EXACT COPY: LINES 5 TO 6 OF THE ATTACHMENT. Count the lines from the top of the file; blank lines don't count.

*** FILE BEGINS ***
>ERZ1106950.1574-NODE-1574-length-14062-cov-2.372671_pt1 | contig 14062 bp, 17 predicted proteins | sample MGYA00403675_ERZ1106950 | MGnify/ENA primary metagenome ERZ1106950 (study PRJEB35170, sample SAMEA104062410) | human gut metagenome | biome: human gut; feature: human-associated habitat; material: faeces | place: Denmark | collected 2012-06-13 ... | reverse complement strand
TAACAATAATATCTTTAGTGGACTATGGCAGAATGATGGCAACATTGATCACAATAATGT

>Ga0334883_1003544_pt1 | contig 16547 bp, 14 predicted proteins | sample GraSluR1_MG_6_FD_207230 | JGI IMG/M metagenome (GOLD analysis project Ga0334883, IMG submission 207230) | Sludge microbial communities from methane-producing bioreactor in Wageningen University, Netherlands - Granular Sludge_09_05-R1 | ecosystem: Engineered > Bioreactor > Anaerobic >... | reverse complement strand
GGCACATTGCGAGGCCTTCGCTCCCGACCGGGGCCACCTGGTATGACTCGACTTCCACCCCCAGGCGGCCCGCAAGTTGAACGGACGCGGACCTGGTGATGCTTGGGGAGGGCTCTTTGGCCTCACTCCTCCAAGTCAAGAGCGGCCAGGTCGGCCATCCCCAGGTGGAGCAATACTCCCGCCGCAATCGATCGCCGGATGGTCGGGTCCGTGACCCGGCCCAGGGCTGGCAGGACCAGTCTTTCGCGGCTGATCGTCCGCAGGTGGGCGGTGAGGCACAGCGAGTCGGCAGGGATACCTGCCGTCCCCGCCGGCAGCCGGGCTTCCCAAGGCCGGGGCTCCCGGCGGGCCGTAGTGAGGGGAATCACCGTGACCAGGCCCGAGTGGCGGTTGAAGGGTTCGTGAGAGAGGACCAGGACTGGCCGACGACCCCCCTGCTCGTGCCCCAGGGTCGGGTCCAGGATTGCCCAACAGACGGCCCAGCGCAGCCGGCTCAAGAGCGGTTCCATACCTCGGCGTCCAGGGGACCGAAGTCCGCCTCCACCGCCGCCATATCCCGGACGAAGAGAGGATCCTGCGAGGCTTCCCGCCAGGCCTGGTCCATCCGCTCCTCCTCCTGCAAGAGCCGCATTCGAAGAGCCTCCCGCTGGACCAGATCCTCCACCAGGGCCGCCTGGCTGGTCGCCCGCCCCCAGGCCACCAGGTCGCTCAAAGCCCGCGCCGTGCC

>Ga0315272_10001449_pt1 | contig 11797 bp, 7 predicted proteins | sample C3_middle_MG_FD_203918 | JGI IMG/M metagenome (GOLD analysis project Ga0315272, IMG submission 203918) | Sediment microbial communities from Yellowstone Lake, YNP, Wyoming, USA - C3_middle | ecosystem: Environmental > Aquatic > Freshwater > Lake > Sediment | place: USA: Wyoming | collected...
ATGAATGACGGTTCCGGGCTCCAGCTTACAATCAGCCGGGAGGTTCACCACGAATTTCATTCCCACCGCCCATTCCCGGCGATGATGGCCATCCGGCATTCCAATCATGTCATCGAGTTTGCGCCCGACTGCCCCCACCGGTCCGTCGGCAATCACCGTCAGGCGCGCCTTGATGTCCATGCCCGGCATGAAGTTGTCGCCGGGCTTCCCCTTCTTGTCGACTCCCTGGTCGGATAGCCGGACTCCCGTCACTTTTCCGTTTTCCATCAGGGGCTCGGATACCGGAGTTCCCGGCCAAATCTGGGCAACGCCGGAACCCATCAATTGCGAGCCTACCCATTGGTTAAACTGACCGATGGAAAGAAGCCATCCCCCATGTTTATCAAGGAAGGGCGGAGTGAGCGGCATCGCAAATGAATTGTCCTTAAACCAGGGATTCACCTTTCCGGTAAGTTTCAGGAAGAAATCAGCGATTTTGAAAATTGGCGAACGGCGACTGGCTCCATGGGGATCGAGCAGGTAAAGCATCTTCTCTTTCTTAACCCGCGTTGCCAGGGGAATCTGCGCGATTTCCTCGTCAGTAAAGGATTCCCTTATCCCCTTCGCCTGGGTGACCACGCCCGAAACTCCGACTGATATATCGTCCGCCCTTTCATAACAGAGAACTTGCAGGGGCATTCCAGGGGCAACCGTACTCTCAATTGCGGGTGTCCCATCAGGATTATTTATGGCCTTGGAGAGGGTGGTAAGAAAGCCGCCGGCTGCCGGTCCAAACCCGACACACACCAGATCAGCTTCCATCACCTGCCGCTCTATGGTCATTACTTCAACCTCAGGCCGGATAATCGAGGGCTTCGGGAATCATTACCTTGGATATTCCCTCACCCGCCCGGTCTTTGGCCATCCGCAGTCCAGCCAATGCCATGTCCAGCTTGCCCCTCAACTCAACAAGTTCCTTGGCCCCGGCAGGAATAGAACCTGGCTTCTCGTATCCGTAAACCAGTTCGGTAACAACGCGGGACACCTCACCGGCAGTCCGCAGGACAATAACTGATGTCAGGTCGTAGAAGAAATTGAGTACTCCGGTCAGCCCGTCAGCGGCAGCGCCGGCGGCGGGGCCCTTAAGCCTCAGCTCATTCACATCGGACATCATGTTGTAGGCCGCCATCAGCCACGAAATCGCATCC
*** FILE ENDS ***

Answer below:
>Ga0315272_10001449_pt1 | contig 11797 bp, 7 predicted proteins | sample C3_middle_MG_FD_203918 | JGI IMG/M metagenome (GOLD analysis project Ga0315272, IMG submission 203918) | Sediment microbial communities from Yellowstone Lake, YNP, Wyoming, USA - C3_middle | ecosystem: Environmental > Aquatic > Freshwater > Lake > Sediment | place: USA: Wyoming | collected...
ATGAATGACGGTTCCGGGCTCCAGCTTACAATCAGCCGGGAGGTTCACCACGAATTTCATTCCCACCGCCCATTCCCGGCGATGATGGCCATCCGGCATTCCAATCATGTCATCGAGTTTGCGCCCGACTGCCCCCACCGGTCCGTCGGCAATCACCGTCAGGCGCGCCTTGATGTCCATGCCCGGCATGAAGTTGTCGCCGGGCTTCCCCTTCTTGTCGACTCCCTGGTCGGATAGCCGGACTCCCGTCACTTTTCCGTTTTCCATCAGGGGCTCGGATACCGGAGTTCCCGGCCAAATCTGGGCAACGCCGGAACCCATCAATTGCGAGCCTACCCATTGGTTAAACTGACCGATGGAAAGAAGCCATCCCCCATGTTTATCAAGGAAGGGCGGAGTGAGCGGCATCGCAAATGAATTGTCCTTAAACCAGGGATTCACCTTTCCGGTAAGTTTCAGGAAGAAATCAGCGATTTTGAAAATTGGCGAACGGCGACTGGCTCCATGGGGATCGAGCAGGTAAAGCATCTTCTCTTTCTTAACCCGCGTTGCCAGGGGAATCTGCGCGATTTCCTCGTCAGTAAAGGATTCCCTTATCCCCTTCGCCTGGGTGACCACGCCCGAAACTCCGACTGATATATCGTCCGCCCTTTCATAACAGAGAACTTGCAGGGGCATTCCAGGGGCAACCGTACTCTCAATTGCGGGTGTCCCATCAGGATTATTTATGGCCTTGGAGAGGGTGGTAAGAAAGCCGCCGGCTGCCGGTCCAAACCCGACACACACCAGATCAGCTTCCATCACCTGCCGCTCTATGGTCATTACTTCAACCTCAGGCCGGATAATCGAGGGCTTCGGGAATCATTACCTTGGATATTCCCTCACCCGCCCGGTCTTTGGCCATCCGCAGTCCAGCCAATGCCATGTCCAGCTTGCCCCTCAACTCAACAAGTTCCTTGGCCCCGGCAGGAATAGAACCTGGCTTCTCGTATCCGTAAACCAGTTCGGTAACAACGCGGGACACCTCACCGGCAGTCCGCAGGACAATAACTGATGTCAGGTCGTAGAAGAAATTGAGTACTCCGGTCAGCCCGTCAGCGGCAGCGCCGGCGGCGGGGCCCTTAAGCCTCAGCTCATTCACATCGGACATCATGTTGTAGGCCGCCATCAGCCACGAAATCGCATCC